As a spherical thinking educator, I am in favour of old style “teaching” including spelling, dictation, and “repeat after me” reading, plus practical logical and cognitive learning.

    Parents are the most important teachers in a child’s life the moment the child comes to the world. Parents attend school to learn English, maths, cooking, public relation, finance, and all sorts of subjects trying to achieve a brighter and better future, but they forget they have already brought the future to the world, their child.

    Majority of parents fail to “attend” any class on how to cope with and prepare the child. They blame their forebear for making their generation rebellious or what they have become, but never question what sort of a child they will bring up.

    The difficulties faced by previous generation were that most chores were done manually and information was at a premium. They did not have the opportunity and luxury to “learn”. Unfortunately, parents of today are too lazy to learn despite the advancement in technology, and therefore they have no idea how to communicate with their children.

    There is no one size fits all education system. It is evitable that the students of today have to learn more, some old but mainly new subjects. The society is getting more complex and speed of progress is getting faster. Parents can stay at the bus stop, drive in slow speed kane or the take the highway. The means and therefore the end result will be entirely different.

    Apathy is the cause of all down fall. Contribute and voice your positive ideas; don’t just knock others’ without giving a good counter reason.

  3. Some parents like to blindly compare and copy what others are doing without the understanding of what their kid really needs. Some spoil their children with gifts as it is the limited form of love they could do to connect with their children. I agree that parenting is a skill that has to be learn. Parenting includes knowledge, communication skill, self-awareness, discipline, integrity and wisdom.

  4. What an insightful and incisive commentary. Sadly, such views seem to be in the extreme minority; but the existence of examples such as yourself gives encouragement to the future direction of the Nation. How did you manage acquire these convictions? I suspect astute parenting, and perhaps mentoring by a rare and wise teacher.

    1. Thanks Su-Chong. I am not the only one who believes in resisting this broken system of education and parenting. Perhaps I just articulate it more loudly than others, even though I feel equally helpless against the mob. Indeed, I have known many wise teachers and seniors, and there was one who taught me that I cannot change the world en masse, but I can do it by convincing one person at a time, and in turn he/she will convince another to effect great change over a long period. But change only comes when we can begin speaking up against what’s wrong.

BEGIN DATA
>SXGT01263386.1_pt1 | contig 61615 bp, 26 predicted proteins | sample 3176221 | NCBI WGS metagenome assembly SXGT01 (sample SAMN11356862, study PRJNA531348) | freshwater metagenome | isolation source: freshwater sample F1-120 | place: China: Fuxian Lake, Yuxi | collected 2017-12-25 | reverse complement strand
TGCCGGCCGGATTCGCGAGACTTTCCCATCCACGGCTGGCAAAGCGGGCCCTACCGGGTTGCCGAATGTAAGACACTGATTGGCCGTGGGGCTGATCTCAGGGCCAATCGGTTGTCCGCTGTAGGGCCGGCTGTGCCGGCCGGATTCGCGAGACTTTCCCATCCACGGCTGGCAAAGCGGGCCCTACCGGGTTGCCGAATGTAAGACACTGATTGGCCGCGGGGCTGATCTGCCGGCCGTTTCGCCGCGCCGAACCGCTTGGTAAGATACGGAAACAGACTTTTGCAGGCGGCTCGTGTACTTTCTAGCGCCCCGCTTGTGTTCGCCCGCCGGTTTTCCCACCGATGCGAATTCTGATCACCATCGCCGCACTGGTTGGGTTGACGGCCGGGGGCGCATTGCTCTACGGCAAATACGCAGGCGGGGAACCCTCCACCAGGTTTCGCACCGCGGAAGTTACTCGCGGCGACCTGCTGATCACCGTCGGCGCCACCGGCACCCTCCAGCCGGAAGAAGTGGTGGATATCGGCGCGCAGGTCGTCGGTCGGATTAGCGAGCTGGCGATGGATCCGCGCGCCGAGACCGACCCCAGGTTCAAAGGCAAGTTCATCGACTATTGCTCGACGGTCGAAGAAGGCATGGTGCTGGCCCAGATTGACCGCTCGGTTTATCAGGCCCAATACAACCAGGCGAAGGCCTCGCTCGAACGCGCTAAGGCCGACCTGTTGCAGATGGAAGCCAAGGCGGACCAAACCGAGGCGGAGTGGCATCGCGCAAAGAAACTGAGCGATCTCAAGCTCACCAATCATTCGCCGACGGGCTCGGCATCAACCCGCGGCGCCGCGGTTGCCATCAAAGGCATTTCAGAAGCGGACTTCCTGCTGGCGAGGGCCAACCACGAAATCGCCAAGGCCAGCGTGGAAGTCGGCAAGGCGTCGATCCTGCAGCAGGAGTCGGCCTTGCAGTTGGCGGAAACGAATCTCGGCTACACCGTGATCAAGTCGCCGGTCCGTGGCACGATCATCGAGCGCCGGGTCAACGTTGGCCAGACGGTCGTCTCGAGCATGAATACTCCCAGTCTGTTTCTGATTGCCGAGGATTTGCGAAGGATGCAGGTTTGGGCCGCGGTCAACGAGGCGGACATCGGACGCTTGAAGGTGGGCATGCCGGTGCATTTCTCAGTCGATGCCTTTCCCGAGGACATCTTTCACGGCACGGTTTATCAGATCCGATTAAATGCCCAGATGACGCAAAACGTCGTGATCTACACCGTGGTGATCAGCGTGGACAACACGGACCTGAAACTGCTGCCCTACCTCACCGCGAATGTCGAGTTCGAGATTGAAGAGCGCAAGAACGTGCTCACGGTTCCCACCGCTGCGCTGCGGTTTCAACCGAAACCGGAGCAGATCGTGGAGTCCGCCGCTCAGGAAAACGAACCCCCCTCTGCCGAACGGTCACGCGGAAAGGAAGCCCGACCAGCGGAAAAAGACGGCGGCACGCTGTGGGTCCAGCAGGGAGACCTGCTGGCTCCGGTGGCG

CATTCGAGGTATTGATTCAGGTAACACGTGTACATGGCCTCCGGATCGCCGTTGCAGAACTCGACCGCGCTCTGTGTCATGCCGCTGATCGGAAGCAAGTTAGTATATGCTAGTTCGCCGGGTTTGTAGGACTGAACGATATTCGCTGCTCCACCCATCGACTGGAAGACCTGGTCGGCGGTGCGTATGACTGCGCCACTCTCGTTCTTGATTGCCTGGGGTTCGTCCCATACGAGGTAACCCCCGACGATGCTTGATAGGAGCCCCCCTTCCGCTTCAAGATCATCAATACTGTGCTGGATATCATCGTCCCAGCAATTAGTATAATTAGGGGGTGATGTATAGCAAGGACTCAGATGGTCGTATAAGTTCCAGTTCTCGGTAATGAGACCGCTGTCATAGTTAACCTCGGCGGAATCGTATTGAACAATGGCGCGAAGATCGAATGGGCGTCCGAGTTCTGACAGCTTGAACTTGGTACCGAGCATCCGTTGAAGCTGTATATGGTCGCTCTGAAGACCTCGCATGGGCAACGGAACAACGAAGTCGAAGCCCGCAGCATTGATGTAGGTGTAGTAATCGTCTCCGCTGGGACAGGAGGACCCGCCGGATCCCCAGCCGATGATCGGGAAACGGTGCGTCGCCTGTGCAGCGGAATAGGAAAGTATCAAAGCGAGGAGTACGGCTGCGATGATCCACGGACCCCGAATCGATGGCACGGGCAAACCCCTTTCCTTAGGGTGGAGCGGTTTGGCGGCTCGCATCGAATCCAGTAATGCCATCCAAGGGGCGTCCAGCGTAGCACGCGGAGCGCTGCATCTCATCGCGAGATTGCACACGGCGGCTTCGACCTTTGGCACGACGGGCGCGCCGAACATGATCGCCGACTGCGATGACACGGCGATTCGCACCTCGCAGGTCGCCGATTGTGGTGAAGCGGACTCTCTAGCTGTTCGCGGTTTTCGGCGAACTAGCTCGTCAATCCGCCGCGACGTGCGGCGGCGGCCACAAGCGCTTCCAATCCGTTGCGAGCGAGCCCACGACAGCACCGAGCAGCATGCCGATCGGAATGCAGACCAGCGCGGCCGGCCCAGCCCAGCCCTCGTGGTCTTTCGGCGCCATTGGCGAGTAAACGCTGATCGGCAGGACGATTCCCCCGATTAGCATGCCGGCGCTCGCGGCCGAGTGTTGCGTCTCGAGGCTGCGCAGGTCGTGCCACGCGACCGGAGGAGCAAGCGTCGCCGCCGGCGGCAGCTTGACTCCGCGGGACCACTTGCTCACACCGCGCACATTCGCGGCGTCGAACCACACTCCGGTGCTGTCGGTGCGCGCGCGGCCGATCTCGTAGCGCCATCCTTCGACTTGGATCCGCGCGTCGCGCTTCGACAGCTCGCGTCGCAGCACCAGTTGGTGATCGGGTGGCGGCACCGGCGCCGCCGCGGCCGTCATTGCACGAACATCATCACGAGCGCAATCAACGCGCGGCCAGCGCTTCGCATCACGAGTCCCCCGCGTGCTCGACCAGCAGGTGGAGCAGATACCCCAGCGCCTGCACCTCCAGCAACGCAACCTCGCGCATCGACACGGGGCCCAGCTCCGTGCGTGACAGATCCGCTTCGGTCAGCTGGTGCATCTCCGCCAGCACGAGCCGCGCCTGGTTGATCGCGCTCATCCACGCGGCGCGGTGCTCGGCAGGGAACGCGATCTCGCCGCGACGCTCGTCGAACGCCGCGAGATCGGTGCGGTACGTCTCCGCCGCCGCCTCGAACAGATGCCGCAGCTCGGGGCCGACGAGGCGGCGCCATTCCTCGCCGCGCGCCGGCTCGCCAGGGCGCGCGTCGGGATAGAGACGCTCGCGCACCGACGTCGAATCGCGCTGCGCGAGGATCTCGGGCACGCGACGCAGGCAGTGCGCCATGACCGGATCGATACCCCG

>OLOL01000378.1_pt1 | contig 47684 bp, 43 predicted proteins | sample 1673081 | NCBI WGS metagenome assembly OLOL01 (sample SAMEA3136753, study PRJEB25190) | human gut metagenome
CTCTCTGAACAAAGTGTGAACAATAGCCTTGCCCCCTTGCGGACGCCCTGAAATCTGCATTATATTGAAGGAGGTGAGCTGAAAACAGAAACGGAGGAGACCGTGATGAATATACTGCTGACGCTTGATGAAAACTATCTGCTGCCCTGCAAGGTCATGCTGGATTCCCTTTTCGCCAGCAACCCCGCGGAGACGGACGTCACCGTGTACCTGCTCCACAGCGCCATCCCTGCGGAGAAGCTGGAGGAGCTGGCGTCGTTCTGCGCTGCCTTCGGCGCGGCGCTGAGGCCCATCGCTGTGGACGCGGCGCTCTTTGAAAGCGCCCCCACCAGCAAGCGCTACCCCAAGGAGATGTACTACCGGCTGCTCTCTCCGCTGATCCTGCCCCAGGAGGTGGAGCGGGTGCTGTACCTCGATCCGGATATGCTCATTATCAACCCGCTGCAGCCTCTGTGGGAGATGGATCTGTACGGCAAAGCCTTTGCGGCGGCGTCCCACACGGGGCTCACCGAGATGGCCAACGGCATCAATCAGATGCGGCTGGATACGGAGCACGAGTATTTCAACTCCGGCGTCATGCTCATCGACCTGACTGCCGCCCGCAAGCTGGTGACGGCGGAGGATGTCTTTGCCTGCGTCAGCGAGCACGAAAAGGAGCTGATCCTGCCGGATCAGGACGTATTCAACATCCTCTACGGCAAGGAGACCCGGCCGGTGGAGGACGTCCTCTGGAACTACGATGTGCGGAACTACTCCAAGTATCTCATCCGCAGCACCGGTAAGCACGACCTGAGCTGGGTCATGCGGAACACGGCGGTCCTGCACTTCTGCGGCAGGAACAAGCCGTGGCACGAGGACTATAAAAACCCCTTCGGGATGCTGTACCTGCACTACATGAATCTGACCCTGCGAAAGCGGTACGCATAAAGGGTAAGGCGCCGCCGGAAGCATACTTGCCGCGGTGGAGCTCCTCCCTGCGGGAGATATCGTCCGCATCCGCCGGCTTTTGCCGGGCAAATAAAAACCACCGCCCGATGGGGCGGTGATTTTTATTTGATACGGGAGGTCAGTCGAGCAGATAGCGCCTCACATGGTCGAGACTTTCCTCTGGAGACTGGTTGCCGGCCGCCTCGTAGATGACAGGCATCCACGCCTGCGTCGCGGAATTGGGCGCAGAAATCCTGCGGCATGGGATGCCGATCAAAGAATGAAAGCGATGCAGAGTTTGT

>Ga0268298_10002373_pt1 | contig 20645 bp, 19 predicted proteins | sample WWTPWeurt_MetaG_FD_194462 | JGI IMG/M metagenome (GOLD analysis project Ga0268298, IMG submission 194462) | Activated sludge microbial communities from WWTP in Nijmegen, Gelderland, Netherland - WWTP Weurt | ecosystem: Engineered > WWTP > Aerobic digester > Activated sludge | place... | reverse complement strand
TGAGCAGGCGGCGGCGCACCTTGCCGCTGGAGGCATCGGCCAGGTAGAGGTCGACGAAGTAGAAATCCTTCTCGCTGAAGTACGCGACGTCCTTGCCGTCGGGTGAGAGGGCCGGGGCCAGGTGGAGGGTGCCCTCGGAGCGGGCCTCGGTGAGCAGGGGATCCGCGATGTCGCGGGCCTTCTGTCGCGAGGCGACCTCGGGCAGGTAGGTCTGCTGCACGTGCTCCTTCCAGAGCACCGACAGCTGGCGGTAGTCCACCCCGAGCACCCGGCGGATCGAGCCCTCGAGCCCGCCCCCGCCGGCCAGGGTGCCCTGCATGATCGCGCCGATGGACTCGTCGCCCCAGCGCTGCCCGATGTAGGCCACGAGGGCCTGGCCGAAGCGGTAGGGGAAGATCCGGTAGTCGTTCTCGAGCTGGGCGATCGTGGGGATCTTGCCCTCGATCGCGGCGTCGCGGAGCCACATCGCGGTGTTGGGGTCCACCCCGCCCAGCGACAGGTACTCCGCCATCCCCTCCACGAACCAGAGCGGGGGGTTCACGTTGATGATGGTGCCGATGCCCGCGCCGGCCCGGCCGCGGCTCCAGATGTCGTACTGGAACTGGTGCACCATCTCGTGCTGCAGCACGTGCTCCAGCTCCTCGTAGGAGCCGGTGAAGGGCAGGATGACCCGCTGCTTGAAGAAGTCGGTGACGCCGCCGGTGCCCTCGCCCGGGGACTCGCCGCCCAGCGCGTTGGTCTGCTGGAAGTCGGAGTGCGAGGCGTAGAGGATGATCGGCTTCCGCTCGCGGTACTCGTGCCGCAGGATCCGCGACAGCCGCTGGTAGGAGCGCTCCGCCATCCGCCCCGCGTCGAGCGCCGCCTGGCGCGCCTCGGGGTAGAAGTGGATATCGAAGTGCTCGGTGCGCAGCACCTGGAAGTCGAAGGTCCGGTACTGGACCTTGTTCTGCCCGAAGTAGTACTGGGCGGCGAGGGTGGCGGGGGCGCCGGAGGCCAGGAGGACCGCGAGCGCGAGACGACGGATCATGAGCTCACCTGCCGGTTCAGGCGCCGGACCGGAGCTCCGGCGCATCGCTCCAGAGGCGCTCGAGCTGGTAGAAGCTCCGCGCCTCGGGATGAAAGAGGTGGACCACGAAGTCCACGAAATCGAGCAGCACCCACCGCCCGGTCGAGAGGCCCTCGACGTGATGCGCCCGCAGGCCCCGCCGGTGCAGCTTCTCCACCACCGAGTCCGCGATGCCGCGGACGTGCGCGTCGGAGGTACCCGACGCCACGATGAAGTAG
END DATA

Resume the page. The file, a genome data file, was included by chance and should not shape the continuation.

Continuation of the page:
5. Hi Ian
    That was a great article. I have spoke about this with many Singaporean friends of mine. Those still back in Singapore are some what you describe and those that lives overseas are opposite.
    I think it is a culture change that we need in Singapore. It’s not only about education.. I think it is everything else too. Basic stuff like being courteous, respectful of people’s time, thinking of others before self… Until we can help to invoke culture change… It will be really difficult to see any massive change…

  6. Agree with you that the “teach less learn more” is quite a farce. The syllabus never lighten up enough to allow that. Just a nice sentence the politician coins to make his speech sounds nice on a rally.

    Many have still not realised this is the age of abundance. Instead of trying to acquire more and more like we did in our times, the challenge really is to choose to limit
    our choices. So people end up taking in whatever they can, aiming for the highest salary, soaking up as much info as they can ( thus end up spending all the free time on phone).
    Thanks for writing this. I also wonder what do kiasu parents feel when they read this. We always think of them as “they”. Who knows we do contribute to some of these traits ourselves. So let’s all reflect on it as well.

  7. Your letter does address the needs of the children. I’m based in London and the education in UK for children is a far cry compared to the education in Singapore. The children in uk can behave in a frightening manner in classes that there are fear from teachers to handle the displin of the children before even starting to teach.

    I suppose in Singapore, they’re figuring out which is a better system to try.

  8. I hear you, Ian. I share your sentiments on disconnecting parenting. 🙂